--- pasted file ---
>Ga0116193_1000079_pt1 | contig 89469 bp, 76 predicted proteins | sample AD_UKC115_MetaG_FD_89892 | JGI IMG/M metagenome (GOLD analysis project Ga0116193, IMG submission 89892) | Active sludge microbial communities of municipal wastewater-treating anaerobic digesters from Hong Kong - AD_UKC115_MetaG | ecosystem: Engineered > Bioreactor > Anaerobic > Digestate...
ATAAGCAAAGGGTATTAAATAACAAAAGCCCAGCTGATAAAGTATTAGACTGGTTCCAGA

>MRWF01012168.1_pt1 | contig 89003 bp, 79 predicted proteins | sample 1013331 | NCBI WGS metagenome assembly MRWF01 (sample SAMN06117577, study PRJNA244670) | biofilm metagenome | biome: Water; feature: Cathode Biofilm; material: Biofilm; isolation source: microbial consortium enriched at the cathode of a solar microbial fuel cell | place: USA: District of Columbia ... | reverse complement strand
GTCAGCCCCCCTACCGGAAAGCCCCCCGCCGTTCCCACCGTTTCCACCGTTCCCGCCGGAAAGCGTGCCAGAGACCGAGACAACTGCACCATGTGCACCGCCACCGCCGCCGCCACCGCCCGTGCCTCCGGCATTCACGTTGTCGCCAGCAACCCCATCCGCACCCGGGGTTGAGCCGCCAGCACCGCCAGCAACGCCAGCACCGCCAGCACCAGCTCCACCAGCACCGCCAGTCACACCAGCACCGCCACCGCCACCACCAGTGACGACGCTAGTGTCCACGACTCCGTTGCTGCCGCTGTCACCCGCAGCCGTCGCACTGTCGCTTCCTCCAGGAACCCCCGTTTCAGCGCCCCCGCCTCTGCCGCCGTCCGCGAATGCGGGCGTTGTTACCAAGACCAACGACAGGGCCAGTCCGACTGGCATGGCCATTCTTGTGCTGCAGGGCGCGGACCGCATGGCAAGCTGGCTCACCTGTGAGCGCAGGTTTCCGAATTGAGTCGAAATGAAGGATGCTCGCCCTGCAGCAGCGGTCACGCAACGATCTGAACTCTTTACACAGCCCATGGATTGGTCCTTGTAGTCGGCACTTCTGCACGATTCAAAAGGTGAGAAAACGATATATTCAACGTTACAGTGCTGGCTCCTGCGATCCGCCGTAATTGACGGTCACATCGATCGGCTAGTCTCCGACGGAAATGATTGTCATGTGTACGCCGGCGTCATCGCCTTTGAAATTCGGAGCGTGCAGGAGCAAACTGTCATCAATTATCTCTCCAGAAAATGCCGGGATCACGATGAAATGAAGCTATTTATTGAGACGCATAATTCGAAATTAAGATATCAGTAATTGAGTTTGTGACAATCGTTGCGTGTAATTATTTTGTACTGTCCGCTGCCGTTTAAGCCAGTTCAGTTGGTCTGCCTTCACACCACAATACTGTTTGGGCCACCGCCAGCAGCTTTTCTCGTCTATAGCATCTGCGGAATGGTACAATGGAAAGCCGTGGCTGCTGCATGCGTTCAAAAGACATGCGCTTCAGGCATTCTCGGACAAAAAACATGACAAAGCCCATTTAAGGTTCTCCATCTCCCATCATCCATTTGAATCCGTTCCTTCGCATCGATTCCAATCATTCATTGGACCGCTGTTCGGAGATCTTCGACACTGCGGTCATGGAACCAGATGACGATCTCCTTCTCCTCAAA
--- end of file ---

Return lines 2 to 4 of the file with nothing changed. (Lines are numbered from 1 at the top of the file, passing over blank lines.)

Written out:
ATAAGCAAAGGGTATTAAATAACAAAAGCCCAGCTGATAAAGTATTAGACTGGTTCCAGA

>MRWF01012168.1_pt1 | contig 89003 bp, 79 predicted proteins | sample 1013331 | NCBI WGS metagenome assembly MRWF01 (sample SAMN06117577, study PRJNA244670) | biofilm metagenome | biome: Water; feature: Cathode Biofilm; material: Biofilm; isolation source: microbial consortium enriched at the cathode of a solar microbial fuel cell | place: USA: District of Columbia ... | reverse complement strand
GTCAGCCCCCCTACCGGAAAGCCCCCCGCCGTTCCCACCGTTTCCACCGTTCCCGCCGGAAAGCGTGCCAGAGACCGAGACAACTGCACCATGTGCACCGCCACCGCCGCCGCCACCGCCCGTGCCTCCGGCATTCACGTTGTCGCCAGCAACCCCATCCGCACCCGGGGTTGAGCCGCCAGCACCGCCAGCAACGCCAGCACCGCCAGCACCAGCTCCACCAGCACCGCCAGTCACACCAGCACCGCCACCGCCACCACCAGTGACGACGCTAGTGTCCACGACTCCGTTGCTGCCGCTGTCACCCGCAGCCGTCGCACTGTCGCTTCCTCCAGGAACCCCCGTTTCAGCGCCCCCGCCTCTGCCGCCGTCCGCGAATGCGGGCGTTGTTACCAAGACCAACGACAGGGCCAGTCCGACTGGCATGGCCATTCTTGTGCTGCAGGGCGCGGACCGCATGGCAAGCTGGCTCACCTGTGAGCGCAGGTTTCCGAATTGAGTCGAAATGAAGGATGCTCGCCCTGCAGCAGCGGTCACGCAACGATCTGAACTCTTTACACAGCCCATGGATTGGTCCTTGTAGTCGGCACTTCTGCACGATTCAAAAGGTGAGAAAACGATATATTCAACGTTACAGTGCTGGCTCCTGCGATCCGCCGTAATTGACGGTCACATCGATCGGCTAGTCTCCGACGGAAATGATTGTCATGTGTACGCCGGCGTCATCGCCTTTGAAATTCGGAGCGTGCAGGAGCAAACTGTCATCAATTATCTCTCCAGAAAATGCCGGGATCACGATGAAATGAAGCTATTTATTGAGACGCATAATTCGAAATTAAGATATCAGTAATTGAGTTTGTGACAATCGTTGCGTGTAATTATTTTGTACTGTCCGCTGCCGTTTAAGCCAGTTCAGTTGGTCTGCCTTCACACCACAATACTGTTTGGGCCACCGCCAGCAGCTTTTCTCGTCTATAGCATCTGCGGAATGGTACAATGGAAAGCCGTGGCTGCTGCATGCGTTCAAAAGACATGCGCTTCAGGCATTCTCGGACAAAAAACATGACAAAGCCCATTTAAGGTTCTCCATCTCCCATCATCCATTTGAATCCGTTCCTTCGCATCGATTCCAATCATTCATTGGACCGCTGTTCGGAGATCTTCGACACTGCGGTCATGGAACCAGATGACGATCTCCTTCTCCTCAAA